Fitzgerald said he also was hoping to give Indian Wells a more festive image. The city wanted to be part of the desert’s month of music festivals and encouraged Fitzgerald to hold his event a week before the Coachella Valley Music and Arts Festival instead of the week after the Stagecoach country music festival.
“Not that Indian Wells needs a different image because Indian Wells is a spectacular city,” he said. “But, it gives them a different moniker. It makes people aware who may not be aware of Indian Wells being the hub that we are.”
Fitzgerald targeted a baby-boomer audience using the same formula he uses as a radio personality and programmer for CV 104.3 FM, weaving a mix of music to reach across demographics.
“Music is the language that brings people together, brings the valley together and people are enjoying it,” he said. “They’re getting turned on to other genres and that was my goal—to mix it up and show that good music is good music.”
The format of blues, jazz, rock and country didn’t attract many young people, who will arrive in the next two weeks by the hundreds of thousands for the Coachella Valley Music and Arts Festival. Two of the youngest of the 4,000 people at the Indian Wells fest was a 30-ish couple, Dennis and Colleen Cinelli, who came from San Francisco Saturday for country pop singer Sandra Lynn and the desert’s dry, warm climate. Even they said they were a little old for Coachella.
Rich Hirsch came from Columbus, Ohio, and said he especially enjoyed Fabulous Thunderbirds frontman Kim Wilson sitting in with Jonny Lang on Friday night, although he only played harmonica on the Lang song, “Angel of Mercy,” and didn’t join in on vocals. Hirsch said he’d come back next year, “especially because our aunt and uncle live about 500 feet that way, literally across the street.”
Fitzgerald said other visitors came from Colorado, Arizona, Wisconsin, Montana, Minnesota and British Columbia. Many locals took advantage of the single-day tickets offered after two-day packages were sold exclusively in the first couple weeks.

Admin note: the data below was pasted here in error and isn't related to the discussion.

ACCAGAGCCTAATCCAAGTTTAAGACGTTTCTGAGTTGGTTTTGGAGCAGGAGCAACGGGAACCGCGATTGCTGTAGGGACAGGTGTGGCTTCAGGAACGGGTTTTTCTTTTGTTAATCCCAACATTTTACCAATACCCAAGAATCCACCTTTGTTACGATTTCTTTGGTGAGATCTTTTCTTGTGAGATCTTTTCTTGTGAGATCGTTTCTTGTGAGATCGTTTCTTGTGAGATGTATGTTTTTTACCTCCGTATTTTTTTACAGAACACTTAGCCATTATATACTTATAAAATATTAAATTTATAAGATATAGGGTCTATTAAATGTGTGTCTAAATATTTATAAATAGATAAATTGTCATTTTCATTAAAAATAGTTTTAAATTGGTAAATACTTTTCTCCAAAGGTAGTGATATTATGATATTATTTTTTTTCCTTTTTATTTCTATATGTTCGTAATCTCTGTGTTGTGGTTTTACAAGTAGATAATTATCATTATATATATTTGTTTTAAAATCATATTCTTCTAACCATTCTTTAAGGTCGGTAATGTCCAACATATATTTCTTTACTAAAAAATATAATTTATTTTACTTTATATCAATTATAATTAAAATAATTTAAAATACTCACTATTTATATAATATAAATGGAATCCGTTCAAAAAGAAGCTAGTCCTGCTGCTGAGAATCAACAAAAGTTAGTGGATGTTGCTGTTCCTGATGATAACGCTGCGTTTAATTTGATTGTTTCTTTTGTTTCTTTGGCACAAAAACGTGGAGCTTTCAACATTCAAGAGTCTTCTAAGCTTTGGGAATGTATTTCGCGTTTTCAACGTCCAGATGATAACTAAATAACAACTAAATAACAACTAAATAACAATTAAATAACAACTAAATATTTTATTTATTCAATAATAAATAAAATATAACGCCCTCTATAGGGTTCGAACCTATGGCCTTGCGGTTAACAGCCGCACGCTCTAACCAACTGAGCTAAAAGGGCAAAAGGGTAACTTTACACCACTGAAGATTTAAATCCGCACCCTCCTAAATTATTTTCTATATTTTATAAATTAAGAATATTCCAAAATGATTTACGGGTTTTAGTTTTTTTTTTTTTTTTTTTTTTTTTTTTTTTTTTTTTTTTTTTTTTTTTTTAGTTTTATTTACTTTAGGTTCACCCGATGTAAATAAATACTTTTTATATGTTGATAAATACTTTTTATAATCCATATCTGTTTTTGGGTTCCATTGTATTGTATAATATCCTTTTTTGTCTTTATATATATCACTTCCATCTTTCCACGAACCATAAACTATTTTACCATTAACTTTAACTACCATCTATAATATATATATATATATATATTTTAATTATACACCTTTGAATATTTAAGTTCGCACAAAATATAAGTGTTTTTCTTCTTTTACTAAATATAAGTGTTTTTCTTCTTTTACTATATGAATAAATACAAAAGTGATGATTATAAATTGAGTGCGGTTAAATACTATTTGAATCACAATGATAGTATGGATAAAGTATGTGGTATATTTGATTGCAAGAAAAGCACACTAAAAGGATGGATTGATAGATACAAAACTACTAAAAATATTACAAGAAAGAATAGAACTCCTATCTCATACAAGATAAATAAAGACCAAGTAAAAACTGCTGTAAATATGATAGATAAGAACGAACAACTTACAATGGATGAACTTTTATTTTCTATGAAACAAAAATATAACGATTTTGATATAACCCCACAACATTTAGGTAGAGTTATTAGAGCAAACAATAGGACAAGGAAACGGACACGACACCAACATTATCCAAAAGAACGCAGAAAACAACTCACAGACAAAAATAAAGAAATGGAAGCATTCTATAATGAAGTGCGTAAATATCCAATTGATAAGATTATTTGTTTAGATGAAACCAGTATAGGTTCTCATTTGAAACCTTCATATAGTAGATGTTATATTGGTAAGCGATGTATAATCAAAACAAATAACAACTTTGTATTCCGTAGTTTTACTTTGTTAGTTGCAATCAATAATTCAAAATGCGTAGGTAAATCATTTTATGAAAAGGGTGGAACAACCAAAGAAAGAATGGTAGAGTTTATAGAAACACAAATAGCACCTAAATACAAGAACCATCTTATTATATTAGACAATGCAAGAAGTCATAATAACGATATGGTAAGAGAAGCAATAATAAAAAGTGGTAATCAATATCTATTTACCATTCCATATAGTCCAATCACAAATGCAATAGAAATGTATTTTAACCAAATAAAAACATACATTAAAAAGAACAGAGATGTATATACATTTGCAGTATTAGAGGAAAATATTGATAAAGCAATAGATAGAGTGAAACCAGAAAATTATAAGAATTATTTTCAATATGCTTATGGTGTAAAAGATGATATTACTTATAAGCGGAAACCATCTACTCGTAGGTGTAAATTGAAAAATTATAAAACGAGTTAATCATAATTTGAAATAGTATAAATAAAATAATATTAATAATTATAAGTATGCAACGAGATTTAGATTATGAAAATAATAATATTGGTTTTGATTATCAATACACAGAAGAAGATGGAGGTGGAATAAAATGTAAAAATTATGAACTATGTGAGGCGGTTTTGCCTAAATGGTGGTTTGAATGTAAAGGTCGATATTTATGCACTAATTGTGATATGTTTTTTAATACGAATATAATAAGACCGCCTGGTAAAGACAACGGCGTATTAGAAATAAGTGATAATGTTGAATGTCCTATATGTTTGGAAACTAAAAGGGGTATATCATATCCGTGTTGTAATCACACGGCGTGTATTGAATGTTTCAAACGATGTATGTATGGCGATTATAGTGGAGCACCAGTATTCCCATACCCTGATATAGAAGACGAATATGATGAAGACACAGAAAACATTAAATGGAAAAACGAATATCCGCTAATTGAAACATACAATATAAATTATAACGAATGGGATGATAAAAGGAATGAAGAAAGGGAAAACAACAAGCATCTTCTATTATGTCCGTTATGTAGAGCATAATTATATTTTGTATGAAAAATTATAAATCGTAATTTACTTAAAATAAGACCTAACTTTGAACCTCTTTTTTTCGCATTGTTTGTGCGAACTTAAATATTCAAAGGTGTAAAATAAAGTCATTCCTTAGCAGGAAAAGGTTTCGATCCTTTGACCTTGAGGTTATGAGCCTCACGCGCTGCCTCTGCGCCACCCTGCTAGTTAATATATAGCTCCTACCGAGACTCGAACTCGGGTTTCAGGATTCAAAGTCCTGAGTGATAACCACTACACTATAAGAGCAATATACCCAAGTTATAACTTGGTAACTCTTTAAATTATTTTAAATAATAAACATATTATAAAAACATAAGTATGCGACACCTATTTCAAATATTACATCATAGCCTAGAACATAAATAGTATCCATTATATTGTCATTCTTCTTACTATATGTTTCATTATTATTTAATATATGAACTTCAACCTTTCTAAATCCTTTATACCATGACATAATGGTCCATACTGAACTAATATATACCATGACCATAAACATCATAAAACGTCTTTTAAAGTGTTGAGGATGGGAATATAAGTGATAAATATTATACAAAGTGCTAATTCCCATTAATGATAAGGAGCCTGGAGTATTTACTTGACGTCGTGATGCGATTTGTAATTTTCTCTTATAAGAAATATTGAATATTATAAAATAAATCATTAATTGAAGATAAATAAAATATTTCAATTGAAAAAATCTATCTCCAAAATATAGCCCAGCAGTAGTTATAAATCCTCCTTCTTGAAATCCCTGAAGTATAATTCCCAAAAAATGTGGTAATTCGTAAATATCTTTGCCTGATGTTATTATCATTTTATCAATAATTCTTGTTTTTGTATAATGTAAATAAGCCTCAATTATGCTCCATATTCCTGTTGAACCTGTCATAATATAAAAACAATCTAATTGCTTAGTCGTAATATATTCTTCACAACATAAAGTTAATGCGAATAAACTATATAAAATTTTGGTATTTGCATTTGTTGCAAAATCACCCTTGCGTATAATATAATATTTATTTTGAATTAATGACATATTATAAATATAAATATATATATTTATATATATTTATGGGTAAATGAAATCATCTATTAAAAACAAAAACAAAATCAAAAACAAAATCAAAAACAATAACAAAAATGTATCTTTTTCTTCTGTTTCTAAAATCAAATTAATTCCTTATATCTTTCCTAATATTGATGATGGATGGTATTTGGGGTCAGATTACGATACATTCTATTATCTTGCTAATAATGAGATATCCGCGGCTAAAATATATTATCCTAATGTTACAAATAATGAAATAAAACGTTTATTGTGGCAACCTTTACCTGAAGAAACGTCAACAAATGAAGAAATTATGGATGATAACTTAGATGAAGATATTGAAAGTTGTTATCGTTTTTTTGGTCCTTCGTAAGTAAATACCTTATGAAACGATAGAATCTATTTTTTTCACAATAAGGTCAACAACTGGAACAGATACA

Jack Area, a part-time Indian Wells and Denver resident, who serves on the McCallum Theatre board, said he bought a ticket on Craigslist for Saturday. He hadn’t heard of Cray but called his set “amazing.”
Bobbi Lampros of Rancho Mirage came to see Cray and Batiste and wound up dancing in the aisles to Batiste. She said she prefers blues and jazz to rock and thought Lang was “a little too rock for me.” Lang, a former teen blues guitar prodigy from North Dakota, played with histrionics and Fitzgerald noted that appealed to a lot of fans—“the joy and the pain that he conveys, not only through the music but his facial expressions.”
Lampros preferred saxophonist Mindi Abair and the Boneshakers, and the Fabulous Thunderbirds on Friday night. Abair, who emerged as a contemporary jazz artist, was in full rock mode with guitarist Randy Jacobs sharing leadership duties, but a highlight was her melodic instrumental finale, “Lucy’s,” the first song she said she had ever written.
“This sets the benchmark,” Moore said. “We are going to do this festival every year. This year was an experiment. We’re going to (continue to) do it for two nights before Coachella. I think this has really worked out very well."
"I can’t say enough about how happy I am (with) the support from the community," said Fitzgerald. "The goal is to just keep building it."